Ideally, in a passively vented system the attic is completely sealed from the living space by gypsum board and caulking along all ceiling joints creating an airtight seal. Venting an attic is essential for a number of reasons including:
– It prevents moisture buildup that can cause mildew and rot in the attic framing and sheathing.
– It helps prevent ice dams in winter by keeping your roof cooler.
– Most manufacturers of roofing shingles have warranties that require ventilation as the lifespan of shingles can be reduced by a hot roof. A rule of thumb is the 1/300 rule which states for every 300 square feet of attic space there should be one square foot of ventilation.
– By keeping the attic cool it can reduce cooling costs in summer.
The usual method of venting an attic is referred to as passive ventilation, meaning, air is drawn through the soffits and out the roof vents without any mechanical means.
The roof is vented by simple holes cut through the sheathing and protected with vent caps or by continuous ridge vents.
Venting the soffits is often done by installing continuous strip vents between the soffit boards or by adding rectangular and round vents at regular spacing between the rafters – the easier option for existing soffits.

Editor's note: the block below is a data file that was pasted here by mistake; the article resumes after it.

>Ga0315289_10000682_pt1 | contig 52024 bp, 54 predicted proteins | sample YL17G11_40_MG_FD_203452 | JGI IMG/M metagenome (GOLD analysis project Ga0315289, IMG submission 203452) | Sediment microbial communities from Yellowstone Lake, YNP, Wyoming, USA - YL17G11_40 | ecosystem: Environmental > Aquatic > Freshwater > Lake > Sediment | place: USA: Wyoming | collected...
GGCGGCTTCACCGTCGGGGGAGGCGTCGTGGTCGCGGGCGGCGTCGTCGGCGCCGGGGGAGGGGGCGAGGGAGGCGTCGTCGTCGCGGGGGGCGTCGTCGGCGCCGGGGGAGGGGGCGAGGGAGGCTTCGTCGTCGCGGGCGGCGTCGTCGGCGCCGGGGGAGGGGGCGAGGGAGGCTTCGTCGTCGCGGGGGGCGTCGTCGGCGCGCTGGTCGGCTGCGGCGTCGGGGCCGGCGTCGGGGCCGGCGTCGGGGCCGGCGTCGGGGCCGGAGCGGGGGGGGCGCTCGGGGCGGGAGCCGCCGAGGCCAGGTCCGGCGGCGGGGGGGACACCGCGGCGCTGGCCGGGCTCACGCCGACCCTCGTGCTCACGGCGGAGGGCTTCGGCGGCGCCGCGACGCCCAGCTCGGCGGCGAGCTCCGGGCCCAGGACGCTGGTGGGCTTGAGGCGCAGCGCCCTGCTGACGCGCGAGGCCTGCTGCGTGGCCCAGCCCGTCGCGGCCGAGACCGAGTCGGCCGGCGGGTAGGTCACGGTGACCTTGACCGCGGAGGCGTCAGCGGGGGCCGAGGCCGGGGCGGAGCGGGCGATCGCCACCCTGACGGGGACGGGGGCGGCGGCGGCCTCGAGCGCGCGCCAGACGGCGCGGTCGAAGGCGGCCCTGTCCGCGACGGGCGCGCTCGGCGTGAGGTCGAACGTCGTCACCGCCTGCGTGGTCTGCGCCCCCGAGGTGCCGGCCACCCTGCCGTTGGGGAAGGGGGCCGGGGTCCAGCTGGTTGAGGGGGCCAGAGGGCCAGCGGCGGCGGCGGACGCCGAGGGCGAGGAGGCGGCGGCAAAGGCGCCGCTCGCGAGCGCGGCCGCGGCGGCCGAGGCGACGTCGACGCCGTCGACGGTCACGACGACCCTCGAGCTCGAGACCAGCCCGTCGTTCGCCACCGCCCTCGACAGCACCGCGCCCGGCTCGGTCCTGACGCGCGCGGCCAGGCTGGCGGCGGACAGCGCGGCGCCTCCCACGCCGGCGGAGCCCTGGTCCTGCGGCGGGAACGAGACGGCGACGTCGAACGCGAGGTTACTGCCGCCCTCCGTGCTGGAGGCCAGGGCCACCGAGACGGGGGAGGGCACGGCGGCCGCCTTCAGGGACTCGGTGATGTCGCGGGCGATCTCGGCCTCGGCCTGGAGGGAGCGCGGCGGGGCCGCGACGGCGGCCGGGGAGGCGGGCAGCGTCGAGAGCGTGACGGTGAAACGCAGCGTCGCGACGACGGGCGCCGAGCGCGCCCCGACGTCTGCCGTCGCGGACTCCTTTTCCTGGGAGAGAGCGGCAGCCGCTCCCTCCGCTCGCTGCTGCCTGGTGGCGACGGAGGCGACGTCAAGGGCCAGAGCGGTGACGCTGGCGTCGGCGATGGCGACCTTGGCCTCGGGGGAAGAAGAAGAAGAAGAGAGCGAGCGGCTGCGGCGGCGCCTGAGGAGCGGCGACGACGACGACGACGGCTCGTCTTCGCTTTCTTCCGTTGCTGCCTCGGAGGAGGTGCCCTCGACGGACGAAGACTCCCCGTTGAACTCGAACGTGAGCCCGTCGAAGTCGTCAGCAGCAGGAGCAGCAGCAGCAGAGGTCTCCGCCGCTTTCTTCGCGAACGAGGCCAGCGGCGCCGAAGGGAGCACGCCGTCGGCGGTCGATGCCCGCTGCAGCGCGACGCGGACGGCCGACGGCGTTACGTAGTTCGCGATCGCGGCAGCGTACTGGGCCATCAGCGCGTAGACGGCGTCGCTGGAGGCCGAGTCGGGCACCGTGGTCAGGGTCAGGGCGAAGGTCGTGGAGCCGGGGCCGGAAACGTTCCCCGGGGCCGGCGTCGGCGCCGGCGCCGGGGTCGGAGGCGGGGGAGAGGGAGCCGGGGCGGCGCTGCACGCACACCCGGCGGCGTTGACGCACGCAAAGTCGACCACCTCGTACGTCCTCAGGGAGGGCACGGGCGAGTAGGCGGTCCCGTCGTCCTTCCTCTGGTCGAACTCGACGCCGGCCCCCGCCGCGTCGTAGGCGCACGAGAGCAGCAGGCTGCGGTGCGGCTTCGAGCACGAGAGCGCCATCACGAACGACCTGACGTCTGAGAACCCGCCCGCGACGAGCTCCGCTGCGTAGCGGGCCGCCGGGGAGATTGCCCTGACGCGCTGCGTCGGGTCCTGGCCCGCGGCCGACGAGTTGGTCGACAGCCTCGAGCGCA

However, in reality, along with plumbing and heating, most buildings need to run active venting (i.e. fan driven) through the attic for bathroom and hood fans. To ease the burden on the passive systems the preferred method is to directly vent appliances, pushing hot, moist air directly to the outside.
Venting through the attic
First, it may be tempting to run your upstairs bathroom fan straight into the attic space to avoid having to add roof vents in the first place.
Don’t. All that warm moist air will condense once it comes in contact with the cooler air in the attic. This can cause moisture damage to framing and possibly cause water to drip onto insulation and penetrate the ceiling.
For bathroom fans look for those that come with an internal damper that opens only when the fan is blowing, keeping cold air out. Minimize the size of the hole cut in the ceiling and add vapor barrier and caulking around the fan housing to seal the unit from the attic.
For other types of exhaust, make sure to cut the correct size hole in the ceiling to minimize heat leakage. To maintain an airtight seal at the ceiling it is essential to seal joints around all ductwork, plumbing and electrical boxes.
It’s best to continue with the correct size ductwork and avoid sharp bends. Smooth, rigid ducts with tape or mastic around all joints will prevent air leakage. Always insulate the duct to prevent condensation problems as the warm air will be potentially running through cold ductwork. Foam tubing or fiberglass will work, but it’s also possible to buy pre-insulated 4”duct.
At the roof itself, use high quality vents made from a durable material with a flange that creates a watertight seal. Plastic resin is ideal as it will not warp and comes in various sizes and types including goose-neck, and low-profile.
When installing the roof vent try to keep it the most direct route to the outside, preventing sharp turns in the ductwork where condensation can build-up. The vent should be installed under the first course of shingles and sealed to the sheathing and installed according to the manufacturers specifications.
Maintaining an airtight contact at the attic and ceiling will optimize the ventilation systems, both passive and active.